Ten things you never knew about... turtles
Today is World Turtle Day, highlighting the threats to a number of turtle species posed by fishing and other human activities.
Strictly speaking, all tortoises are turtles, but not all turtles are tortoises. Tortoises are land-dwelling types of turtle.
There are 244 species of turtles in the world: seven sea turtle species, 180 freshwater species, and the rest land dwellers.
In Britain, ‘turtle’ is generally used for saltwater species, terrapin for freshwater varieties.
Turtles mate at four in the afternoon and lay eggs at six. Turtles have no teeth.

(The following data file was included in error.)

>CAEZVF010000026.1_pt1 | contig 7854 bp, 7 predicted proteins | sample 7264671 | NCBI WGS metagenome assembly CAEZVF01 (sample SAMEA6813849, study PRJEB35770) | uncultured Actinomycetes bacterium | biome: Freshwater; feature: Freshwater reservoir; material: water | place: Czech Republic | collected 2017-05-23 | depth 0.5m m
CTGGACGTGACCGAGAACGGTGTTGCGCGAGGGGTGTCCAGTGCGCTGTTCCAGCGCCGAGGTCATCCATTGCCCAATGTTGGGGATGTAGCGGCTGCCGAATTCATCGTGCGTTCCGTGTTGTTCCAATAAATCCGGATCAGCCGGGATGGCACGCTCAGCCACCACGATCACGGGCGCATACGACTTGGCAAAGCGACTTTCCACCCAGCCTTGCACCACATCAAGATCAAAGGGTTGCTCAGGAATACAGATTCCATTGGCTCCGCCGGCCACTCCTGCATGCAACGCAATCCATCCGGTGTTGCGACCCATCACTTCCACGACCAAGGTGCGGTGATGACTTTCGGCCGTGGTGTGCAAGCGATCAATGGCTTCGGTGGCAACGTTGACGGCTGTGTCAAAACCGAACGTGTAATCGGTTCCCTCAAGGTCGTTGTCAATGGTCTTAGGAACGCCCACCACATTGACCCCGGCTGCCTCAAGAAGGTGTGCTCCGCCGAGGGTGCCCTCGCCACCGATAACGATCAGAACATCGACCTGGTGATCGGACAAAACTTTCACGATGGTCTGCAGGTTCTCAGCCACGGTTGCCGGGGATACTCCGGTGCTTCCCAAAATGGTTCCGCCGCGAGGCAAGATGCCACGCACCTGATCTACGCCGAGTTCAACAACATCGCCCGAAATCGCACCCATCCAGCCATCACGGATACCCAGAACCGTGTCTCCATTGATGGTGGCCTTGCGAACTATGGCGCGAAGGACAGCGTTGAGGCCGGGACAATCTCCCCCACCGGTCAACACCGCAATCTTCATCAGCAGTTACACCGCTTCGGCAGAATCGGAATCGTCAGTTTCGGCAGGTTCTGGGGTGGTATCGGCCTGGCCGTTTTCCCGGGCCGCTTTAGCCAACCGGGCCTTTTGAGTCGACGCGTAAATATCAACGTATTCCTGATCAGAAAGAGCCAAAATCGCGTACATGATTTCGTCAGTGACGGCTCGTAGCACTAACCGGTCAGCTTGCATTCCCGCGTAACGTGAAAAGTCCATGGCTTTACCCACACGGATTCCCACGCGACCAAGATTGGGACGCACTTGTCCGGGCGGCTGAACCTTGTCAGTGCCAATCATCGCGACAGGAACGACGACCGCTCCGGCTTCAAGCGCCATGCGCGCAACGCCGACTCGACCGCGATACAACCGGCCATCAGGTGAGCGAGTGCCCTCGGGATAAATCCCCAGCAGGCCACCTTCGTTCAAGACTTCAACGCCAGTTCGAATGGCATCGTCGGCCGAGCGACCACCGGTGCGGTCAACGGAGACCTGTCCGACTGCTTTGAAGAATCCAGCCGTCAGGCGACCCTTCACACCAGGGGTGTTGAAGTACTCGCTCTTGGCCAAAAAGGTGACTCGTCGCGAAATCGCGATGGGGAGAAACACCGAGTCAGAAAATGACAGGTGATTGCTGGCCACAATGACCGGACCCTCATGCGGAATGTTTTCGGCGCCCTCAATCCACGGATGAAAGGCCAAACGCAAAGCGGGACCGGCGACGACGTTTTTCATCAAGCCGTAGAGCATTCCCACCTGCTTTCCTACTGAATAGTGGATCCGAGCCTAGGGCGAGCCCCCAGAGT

In 1972 an elephant named Bimbo, was awarded $4,500 damages in California after losing his interest in dancing and water-skiing following a road accident. The case was heard by Judge Turtle.
The Greek tragedian Aeschylus is said to have been killed by an eagle dropping a tortoise on his head.
In 1997, Australian scientists discovered that the Fitzroy River tortoise breathes through its mouth on land and through its bottom when under water.
The word ‘terrapin’ comes from an Algonquin Indian name meaning an edible turtle.
A tortoise brought by Charles Darwin from the Galapagos died in Australia last year aged 176.
Turtles have existed for 200 million years.